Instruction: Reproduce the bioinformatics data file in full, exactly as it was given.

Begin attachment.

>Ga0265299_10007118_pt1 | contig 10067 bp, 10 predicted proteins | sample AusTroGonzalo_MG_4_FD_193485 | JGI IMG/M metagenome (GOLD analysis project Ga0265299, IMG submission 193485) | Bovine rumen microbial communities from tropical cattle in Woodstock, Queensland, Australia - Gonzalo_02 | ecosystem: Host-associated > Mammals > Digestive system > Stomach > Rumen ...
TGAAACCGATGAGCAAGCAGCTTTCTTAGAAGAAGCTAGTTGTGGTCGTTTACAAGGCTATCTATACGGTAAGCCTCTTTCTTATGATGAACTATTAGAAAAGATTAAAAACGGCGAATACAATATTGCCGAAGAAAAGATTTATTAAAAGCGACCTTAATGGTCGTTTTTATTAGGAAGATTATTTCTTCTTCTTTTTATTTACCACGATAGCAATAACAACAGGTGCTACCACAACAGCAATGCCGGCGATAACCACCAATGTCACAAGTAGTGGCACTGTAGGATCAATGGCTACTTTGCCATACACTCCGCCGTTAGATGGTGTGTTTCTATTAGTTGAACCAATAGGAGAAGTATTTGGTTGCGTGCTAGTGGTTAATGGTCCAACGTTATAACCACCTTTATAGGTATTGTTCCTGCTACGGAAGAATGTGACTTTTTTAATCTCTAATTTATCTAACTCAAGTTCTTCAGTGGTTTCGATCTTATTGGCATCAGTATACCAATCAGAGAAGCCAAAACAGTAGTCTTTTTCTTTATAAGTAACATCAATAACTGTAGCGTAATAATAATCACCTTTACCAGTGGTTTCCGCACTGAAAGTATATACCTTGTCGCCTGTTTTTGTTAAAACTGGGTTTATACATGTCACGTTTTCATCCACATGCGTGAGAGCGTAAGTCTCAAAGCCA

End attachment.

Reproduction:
>Ga0265299_10007118_pt1 | contig 10067 bp, 10 predicted proteins | sample AusTroGonzalo_MG_4_FD_193485 | JGI IMG/M metagenome (GOLD analysis project Ga0265299, IMG submission 193485) | Bovine rumen microbial communities from tropical cattle in Woodstock, Queensland, Australia - Gonzalo_02 | ecosystem: Host-associated > Mammals > Digestive system > Stomach > Rumen ...
TGAAACCGATGAGCAAGCAGCTTTCTTAGAAGAAGCTAGTTGTGGTCGTTTACAAGGCTATCTATACGGTAAGCCTCTTTCTTATGATGAACTATTAGAAAAGATTAAAAACGGCGAATACAATATTGCCGAAGAAAAGATTTATTAAAAGCGACCTTAATGGTCGTTTTTATTAGGAAGATTATTTCTTCTTCTTTTTATTTACCACGATAGCAATAACAACAGGTGCTACCACAACAGCAATGCCGGCGATAACCACCAATGTCACAAGTAGTGGCACTGTAGGATCAATGGCTACTTTGCCATACACTCCGCCGTTAGATGGTGTGTTTCTATTAGTTGAACCAATAGGAGAAGTATTTGGTTGCGTGCTAGTGGTTAATGGTCCAACGTTATAACCACCTTTATAGGTATTGTTCCTGCTACGGAAGAATGTGACTTTTTTAATCTCTAATTTATCTAACTCAAGTTCTTCAGTGGTTTCGATCTTATTGGCATCAGTATACCAATCAGAGAAGCCAAAACAGTAGTCTTTTTCTTTATAAGTAACATCAATAACTGTAGCGTAATAATAATCACCTTTACCAGTGGTTTCCGCACTGAAAGTATATACCTTGTCGCCTGTTTTTGTTAAAACTGGGTTTATACATGTCACGTTTTCATCCACATGCGTGAGAGCGTAAGTCTCAAAGCCA